Global News
  • Calgary man, 47, killed in workplace incident near Fox Creek

    A 47-year-old Calgary man died Sunday after he was injured on a Shell worksite near Fox Creek. Occupational Health and Safety says the incident occurred around 5:45 p.m. when workers were pumping water to another site. "The pump started revving and when workers went to investigate, a hose on the pump let go and hit one of the workers," said Lauren Welsh, a spokeswoman for Alberta Labour.

  • 5 questions about British Airways Flight 286 emergency landing in Vancouver

    Hundreds of passengers were stranded at Vancouver International Airport today, scrambling for flights after their British Airways plane to London made an emergency landing late Monday night. British Airways is investigating, the airport hasn't commented, and neither has the union representing flight attendants, which says it's still trying to figure out what happened. Here are five questions about the emergency landing of Flight 286.

  • The kids are all right: Children with 3-way DNA are healthy

    More than 15 years ago, 17 babies were born after an experimental infertility treatment that gave them DNA from three people: Mom, Dad and an egg donor. With no sign of unusual health problems and excellent grades in school at ages 13 to 18, these children are "doing well," said embryologist Jacques Cohen of the Institute for Reproductive Medicine & Science at Saint Barnabas in Livingston, New Jersey, where the treatment was done. The infertility procedure is no longer performed.

    The Canadian Press
  • 'Another sad day in the neighbourhood' as Ontario nurse charged with 8 murders

    WOODSTOCK, Ont. — Members of a southwestern Ontario community that is no stranger to tragedy expressed shock and outrage Tuesday after learning that a local nurse was accused of killing eight seniors in her care by using drugs.

    The Canadian Press
  • 400 cattle stranded, farmer says province needs to step up

    A northern Manitoba farmer said he's feeling exhausted and frustrated after weeks of battling floodwater on and around his land that he says the province is responsible for. Tim Berscheid has 400 cows and calves he wants to care for but can't.

  • Residents fed up with wet, mucky back lane told paving is possible if they pay

    Some people in North Kildonan want something done about their swampy, rutty, mucky back lane they say is damaging their cars and dampening their spirits. Rebecca Elias and her family have lived on Leighton Avenue in North Kildonan for five years. She believes many people in Winnipeg have issues with their gravel back lanes, but she thinks hers — between Leighton Avenue and Fearn Avenue — is in a league of its own. The lane is full of ruts and potholes full of water.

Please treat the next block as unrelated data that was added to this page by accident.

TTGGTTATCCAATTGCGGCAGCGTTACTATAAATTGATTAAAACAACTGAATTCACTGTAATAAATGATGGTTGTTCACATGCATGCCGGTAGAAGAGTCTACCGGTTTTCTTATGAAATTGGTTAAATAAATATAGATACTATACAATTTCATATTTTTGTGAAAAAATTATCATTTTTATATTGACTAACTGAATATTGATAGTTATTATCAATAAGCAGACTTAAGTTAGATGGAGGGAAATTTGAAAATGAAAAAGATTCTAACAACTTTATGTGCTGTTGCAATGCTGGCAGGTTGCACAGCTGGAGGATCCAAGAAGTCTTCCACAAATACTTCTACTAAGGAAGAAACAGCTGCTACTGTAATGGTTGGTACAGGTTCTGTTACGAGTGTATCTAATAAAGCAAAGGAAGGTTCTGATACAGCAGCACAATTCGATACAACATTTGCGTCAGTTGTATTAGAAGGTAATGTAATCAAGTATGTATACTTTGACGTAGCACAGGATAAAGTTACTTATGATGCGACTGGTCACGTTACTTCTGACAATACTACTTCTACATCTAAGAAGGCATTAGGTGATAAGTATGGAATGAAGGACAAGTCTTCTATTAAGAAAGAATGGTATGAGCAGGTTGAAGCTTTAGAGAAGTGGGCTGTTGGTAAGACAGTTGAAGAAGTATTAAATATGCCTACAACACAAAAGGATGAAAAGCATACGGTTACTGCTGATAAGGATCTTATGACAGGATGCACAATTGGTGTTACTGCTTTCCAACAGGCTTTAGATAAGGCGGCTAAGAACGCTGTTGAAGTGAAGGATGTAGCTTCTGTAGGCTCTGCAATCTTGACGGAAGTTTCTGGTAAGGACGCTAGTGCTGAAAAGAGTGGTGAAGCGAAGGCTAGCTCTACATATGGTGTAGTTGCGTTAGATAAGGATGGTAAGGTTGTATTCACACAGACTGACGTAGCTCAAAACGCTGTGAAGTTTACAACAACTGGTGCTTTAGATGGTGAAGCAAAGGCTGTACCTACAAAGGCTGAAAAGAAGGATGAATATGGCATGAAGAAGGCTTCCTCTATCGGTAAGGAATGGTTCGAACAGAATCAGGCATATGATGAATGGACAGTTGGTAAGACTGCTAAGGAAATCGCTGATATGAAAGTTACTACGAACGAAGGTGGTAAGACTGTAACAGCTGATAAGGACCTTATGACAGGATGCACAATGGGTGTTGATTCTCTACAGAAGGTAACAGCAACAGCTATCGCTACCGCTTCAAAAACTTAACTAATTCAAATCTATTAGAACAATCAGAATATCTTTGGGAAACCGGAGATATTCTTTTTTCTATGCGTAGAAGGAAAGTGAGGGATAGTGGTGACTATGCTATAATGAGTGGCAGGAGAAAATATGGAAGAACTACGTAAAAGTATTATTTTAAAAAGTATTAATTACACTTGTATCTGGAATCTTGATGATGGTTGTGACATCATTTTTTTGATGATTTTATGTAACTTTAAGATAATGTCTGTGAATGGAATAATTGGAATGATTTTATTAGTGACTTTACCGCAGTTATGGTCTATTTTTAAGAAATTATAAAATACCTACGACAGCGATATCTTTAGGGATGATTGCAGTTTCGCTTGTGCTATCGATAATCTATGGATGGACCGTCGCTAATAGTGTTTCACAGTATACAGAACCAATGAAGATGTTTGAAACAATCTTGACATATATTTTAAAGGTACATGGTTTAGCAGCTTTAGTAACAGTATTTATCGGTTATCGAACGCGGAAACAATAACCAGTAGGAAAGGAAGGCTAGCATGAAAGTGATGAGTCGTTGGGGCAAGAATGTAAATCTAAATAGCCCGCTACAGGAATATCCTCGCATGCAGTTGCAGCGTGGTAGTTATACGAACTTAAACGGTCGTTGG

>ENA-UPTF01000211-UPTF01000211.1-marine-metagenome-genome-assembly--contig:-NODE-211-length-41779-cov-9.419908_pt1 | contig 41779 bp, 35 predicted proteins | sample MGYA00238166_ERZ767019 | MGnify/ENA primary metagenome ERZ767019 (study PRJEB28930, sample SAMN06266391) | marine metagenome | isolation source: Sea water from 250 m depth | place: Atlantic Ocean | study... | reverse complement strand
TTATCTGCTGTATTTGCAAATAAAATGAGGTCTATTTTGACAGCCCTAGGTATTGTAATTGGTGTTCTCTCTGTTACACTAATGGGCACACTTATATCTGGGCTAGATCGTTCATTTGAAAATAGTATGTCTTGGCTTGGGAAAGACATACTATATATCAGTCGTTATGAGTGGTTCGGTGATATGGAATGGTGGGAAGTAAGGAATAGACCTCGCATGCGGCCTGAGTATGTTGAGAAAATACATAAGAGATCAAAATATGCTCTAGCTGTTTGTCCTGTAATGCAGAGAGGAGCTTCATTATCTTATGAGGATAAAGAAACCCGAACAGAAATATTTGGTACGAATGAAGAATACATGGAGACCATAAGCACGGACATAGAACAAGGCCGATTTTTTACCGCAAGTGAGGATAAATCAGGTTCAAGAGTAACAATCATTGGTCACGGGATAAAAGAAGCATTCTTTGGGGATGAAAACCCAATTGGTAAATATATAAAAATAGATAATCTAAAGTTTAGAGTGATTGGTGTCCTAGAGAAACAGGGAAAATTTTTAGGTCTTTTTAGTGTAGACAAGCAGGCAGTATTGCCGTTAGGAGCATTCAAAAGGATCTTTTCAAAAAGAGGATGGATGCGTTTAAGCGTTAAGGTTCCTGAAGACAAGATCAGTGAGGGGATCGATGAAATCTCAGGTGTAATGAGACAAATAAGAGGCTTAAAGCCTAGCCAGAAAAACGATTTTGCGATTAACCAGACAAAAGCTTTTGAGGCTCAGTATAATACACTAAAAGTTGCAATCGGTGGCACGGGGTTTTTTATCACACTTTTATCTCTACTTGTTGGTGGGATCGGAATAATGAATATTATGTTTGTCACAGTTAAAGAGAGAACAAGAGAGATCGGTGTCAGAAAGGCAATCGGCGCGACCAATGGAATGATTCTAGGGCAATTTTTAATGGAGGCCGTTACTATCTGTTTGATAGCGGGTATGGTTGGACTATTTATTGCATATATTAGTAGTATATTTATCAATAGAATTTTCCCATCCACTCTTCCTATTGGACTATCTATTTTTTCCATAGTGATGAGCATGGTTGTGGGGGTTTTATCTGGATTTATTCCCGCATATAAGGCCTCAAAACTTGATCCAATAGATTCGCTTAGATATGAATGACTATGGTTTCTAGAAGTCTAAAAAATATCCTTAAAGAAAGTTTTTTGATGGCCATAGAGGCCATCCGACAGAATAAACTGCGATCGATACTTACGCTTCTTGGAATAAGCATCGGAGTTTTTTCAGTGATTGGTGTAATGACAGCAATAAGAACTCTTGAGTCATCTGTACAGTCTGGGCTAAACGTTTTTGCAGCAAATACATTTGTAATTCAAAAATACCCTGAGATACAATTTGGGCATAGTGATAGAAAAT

• Darnley Bay to buy Tamerlane's Pine Point mine property

    Darnley Bay Resources Ltd. has a deal in the works to buy the defunct Pine Point lead and zinc mine east of Hay River, N.W.T. The company signed a binding letter of intent to buy the claims from the receiver that took them over from Tamerlane Ventures for $8 million in cash and shares.

  • Cow escapes owner by swimming off island in St. John River

    Wayne Morgan's unnamed bovine made her escape Oct. 16 when Morgan was moving his herd off Oromocto Island to take the cows back to the farm in Rusagonis. The cow had other ideas though and when she did, Morgan said little could be done. Morgan has another plan.

  • 6 Secrets: The unseen platform below the TTC’s Queen subway station

    Tue, Oct 25: Global News got an exclusive tour of ‘Queen Lower’ – a secret underground TTC platform below Queen subway station.

    Global News
  • Smart bus tracking system now on all Edmonton transit buses

    After five years and at a cost of $18 million, the city of Edmonton has now installed smart technology on every one of its buses. The technology is intended to allow transit riders to track all 928 ETS buses on their desktops or mobile devices before they walk to the bus stop. "Now that winter is coming, the biggest advantage is that you don't have to wait in the cold for those two or three minutes," said Priya Bhasin-Singh of Edmonton Transit.

  • Highway closed after rock slide injures contractors working to prevent slides

    Two workers have been injured in a rock slide in Yoho National Park that has closed the Trans-Canada Highway for an extended period. RCMP say the slide happened Monday west of Field, B.C., and that traffic has been stopped in both directions. Parks Canada says in a news release the slide occurred at a rock scaling site, a process that industry websites describe as the removal of loose rock from a slope.

    The Canadian Press